Associate Professor of Religious Studies
Copyright, Steve Hambuchen
J.R. Howard Hall
Susanna Morrill teaches courses in United States religious history. She received her doctorate in the history of religions from the University of Chicago. Her work in the recent past has focused on how early Mormon women used popular literature in order to argue for the theological importance of their roles in the home, community, and church.
Spring 2018 Courses:
RELS 102: Food and Religion in America
MWF 11:30AM - 12:30PM
Examination of the relationship between food, American religions, and American popular culture; how food is incorporated into formal religious rituals such as the Eucharist or fasting; how cooking, communal eating, and food practices are part of the more informal religious culture of religious communities. Also, consideration of whether eating and food have taken on religious meaning within American culture as a whole, using the Northwest as a focus.
RELS 451: Seminar: Ancient Aliens?
MWF 12:40PM - 1:40PM
RELS-451: “Ancient Aliens”?: The Metaphysical Tradition in
American Religious History
In this seminar, we begin in the present day U.S. with a series on the History Channel called “Ancient Aliens.” This series is based on the premise that most religious, cultural, technological, and even economic developments originated in human encounters with a more advanced alien race that has visited earth periodically throughout human history. We add to this shows such as “Monster Quest” and “Paranormal State” that strive to investigate scientifically paranormal and cryptozoological phenomena. Culturally and historically, where are these shows coming from? More importantly, how do we get to a place in U.S. religious history where, at least in lived cultural religious experience, religion and science have merged to such a degree that aliens become gods who can be encountered mystically, but explained scientifically? How and why have a critical mass of Americans adjusted their religious worldviews in this way?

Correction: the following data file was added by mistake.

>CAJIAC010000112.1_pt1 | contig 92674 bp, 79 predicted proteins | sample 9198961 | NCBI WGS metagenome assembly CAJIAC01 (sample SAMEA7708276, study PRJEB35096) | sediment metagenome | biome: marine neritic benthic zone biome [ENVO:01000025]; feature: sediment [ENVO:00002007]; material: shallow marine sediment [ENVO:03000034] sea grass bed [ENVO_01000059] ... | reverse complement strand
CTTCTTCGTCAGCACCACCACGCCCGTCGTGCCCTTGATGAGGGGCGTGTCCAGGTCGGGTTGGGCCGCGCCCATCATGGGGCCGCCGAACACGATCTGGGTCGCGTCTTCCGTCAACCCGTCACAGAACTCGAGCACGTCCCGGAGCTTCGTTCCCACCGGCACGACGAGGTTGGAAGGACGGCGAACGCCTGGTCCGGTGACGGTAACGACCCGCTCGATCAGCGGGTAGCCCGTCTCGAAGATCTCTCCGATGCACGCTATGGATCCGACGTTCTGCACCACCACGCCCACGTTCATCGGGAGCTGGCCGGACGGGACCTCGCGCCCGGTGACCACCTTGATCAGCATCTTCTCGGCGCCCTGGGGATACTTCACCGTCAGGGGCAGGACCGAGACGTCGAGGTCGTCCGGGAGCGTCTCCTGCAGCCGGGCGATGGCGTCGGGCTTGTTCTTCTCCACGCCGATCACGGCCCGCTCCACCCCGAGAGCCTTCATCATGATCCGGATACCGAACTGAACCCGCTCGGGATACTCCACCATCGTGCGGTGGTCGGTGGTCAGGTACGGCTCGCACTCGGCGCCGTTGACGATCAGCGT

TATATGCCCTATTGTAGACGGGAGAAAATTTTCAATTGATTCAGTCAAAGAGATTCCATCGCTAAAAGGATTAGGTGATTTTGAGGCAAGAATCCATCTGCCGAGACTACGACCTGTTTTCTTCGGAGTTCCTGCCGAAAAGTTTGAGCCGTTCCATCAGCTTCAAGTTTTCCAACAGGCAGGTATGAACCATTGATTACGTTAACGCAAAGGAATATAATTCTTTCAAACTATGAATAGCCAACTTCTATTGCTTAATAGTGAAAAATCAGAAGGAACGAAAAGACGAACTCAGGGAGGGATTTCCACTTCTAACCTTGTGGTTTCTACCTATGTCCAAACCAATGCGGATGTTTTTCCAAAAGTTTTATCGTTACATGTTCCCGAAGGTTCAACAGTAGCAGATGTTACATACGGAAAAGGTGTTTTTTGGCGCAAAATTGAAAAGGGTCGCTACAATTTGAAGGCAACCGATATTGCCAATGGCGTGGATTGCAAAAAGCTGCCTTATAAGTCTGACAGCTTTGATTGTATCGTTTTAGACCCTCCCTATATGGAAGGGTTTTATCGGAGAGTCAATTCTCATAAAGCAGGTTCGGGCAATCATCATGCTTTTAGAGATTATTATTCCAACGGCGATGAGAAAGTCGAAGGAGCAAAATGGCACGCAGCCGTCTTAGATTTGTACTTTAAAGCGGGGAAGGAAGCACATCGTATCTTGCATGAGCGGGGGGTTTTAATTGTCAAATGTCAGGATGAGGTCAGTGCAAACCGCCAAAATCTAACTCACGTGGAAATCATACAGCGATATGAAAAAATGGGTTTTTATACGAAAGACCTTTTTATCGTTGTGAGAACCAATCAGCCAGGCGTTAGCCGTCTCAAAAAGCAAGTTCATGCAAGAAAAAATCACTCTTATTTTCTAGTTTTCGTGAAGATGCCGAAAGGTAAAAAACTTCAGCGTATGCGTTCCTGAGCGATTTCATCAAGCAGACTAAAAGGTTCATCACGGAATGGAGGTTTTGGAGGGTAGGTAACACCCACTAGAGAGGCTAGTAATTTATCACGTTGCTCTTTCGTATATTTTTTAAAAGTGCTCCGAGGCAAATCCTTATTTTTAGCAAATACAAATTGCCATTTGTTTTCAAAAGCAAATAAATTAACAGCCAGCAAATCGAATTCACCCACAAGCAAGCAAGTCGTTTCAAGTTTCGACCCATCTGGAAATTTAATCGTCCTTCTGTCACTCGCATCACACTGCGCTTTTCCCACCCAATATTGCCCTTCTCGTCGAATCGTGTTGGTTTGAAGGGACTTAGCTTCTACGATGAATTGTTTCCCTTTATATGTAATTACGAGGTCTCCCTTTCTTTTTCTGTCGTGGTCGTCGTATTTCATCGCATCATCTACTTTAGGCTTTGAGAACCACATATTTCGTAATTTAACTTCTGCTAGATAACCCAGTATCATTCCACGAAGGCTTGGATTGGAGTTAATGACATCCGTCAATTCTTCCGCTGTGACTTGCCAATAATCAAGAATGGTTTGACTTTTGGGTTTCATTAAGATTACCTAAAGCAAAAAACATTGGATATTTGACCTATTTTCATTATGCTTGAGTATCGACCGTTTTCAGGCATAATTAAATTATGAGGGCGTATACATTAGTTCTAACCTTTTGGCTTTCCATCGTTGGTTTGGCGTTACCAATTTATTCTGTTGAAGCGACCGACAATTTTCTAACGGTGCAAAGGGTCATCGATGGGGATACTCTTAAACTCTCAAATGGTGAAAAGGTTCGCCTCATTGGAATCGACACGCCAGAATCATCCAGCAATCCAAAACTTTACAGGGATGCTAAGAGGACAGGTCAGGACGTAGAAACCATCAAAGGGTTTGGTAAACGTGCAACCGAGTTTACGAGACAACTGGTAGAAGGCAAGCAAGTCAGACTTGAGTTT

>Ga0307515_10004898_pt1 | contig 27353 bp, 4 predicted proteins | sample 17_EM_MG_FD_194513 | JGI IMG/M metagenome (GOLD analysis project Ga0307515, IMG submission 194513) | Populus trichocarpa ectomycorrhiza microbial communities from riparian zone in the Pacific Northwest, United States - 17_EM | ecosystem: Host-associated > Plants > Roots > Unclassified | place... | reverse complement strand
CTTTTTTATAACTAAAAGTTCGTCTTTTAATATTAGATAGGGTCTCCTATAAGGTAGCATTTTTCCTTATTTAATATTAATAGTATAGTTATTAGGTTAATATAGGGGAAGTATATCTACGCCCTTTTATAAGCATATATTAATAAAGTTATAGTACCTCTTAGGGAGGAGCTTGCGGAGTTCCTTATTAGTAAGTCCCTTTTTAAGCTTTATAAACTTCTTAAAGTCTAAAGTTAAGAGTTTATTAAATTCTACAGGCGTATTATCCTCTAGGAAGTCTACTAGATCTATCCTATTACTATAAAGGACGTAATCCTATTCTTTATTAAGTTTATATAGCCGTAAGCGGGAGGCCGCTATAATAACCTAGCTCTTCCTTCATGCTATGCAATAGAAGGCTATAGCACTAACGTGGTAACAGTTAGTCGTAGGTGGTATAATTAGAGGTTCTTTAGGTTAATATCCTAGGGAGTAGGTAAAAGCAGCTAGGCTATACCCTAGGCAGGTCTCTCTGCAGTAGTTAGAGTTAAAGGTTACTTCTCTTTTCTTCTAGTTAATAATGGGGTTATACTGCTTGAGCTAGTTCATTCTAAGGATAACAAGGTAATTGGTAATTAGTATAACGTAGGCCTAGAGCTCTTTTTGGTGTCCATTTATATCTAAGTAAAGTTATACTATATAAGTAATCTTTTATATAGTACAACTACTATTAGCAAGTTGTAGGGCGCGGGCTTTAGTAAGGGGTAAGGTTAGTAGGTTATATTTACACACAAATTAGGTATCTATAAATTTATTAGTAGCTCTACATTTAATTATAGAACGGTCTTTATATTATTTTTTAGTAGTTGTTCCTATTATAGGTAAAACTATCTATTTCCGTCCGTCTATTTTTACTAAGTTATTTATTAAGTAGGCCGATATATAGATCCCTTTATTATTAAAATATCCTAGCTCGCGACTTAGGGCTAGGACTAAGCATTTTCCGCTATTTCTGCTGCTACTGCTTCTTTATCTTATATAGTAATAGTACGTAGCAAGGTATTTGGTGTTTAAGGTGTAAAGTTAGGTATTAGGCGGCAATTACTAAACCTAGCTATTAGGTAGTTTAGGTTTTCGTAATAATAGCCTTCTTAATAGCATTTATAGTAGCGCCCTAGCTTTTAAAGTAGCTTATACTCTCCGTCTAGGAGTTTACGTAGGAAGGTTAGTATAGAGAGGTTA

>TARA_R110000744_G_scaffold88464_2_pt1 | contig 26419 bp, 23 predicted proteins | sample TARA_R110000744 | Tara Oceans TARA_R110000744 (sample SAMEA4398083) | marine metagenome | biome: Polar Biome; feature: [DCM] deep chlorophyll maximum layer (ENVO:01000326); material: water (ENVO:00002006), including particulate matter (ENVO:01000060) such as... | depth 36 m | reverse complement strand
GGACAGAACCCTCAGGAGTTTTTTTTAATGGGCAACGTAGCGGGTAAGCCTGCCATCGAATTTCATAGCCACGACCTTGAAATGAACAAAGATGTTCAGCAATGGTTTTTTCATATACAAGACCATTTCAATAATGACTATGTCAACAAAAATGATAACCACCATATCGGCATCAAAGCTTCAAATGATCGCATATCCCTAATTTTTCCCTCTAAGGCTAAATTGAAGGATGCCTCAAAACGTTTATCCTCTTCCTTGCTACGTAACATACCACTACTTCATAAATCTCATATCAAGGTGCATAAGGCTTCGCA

To begin to get at potential answers to these questions, we will make a selective survey of institutional and popular religious history in the U.S., along with some relevant theoretical works. We start in the Puritan era during which mysterious phenomena were explained through a combination of orthodox Calvinist theology and a more traditional “world of wonders” viewpoint. We investigate how these developments helped to create a metaphysical tradition in the U.S. that manifests itself in expressions as diverse as Swedenborgianism, Mormonism, Spiritualism, Theosophy, the Nation of Islam, Scientology, and modern-day UFO cults. Along the way, we consider Thomas Kuhn’s work on the shift to the scientific paradigm, Albanese’s work on metaphysical religion, and the larger concept of reductionism in the study of religion. While we focus on trying to answer these specific questions discussed above, we will constantly be challenging ourselves to think about how we study and understand the categories of religion and science.
Prerequisites: Any 200-level RELS course.
Restrictions: Sophomore standing required.
Professor Morrill teaches courses in United States religious history up to 1865; United States religious history, 1865-present; colonial American history; women in United States religious history; the body and health in United States religious history; and a seminar focusing on American religions. These courses reflect her interests in researching women in United States religions and, specifically, in finding women (and men) in American history by looking at non-traditional, popular sources—the places in American culture that women were able to safely create and inhabit.
Ph.D. 2002, M.A. 1993 University of Chicago
B.A. 1989 Bryn Mawr College